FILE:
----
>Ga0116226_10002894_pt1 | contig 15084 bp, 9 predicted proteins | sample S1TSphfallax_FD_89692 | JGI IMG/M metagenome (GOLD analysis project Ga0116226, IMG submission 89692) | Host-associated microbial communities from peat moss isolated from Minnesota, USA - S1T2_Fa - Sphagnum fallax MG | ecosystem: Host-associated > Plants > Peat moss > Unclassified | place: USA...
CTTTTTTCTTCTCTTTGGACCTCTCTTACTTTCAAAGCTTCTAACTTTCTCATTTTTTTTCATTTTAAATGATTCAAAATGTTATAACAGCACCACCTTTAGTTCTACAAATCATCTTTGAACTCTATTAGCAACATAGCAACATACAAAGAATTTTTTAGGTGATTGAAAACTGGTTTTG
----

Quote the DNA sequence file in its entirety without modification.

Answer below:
>Ga0116226_10002894_pt1 | contig 15084 bp, 9 predicted proteins | sample S1TSphfallax_FD_89692 | JGI IMG/M metagenome (GOLD analysis project Ga0116226, IMG submission 89692) | Host-associated microbial communities from peat moss isolated from Minnesota, USA - S1T2_Fa - Sphagnum fallax MG | ecosystem: Host-associated > Plants > Peat moss > Unclassified | place: USA...
CTTTTTTCTTCTCTTTGGACCTCTCTTACTTTCAAAGCTTCTAACTTTCTCATTTTTTTTCATTTTAAATGATTCAAAATGTTATAACAGCACCACCTTTAGTTCTACAAATCATCTTTGAACTCTATTAGCAACATAGCAACATACAAAGAATTTTTTAGGTGATTGAAAACTGGTTTTG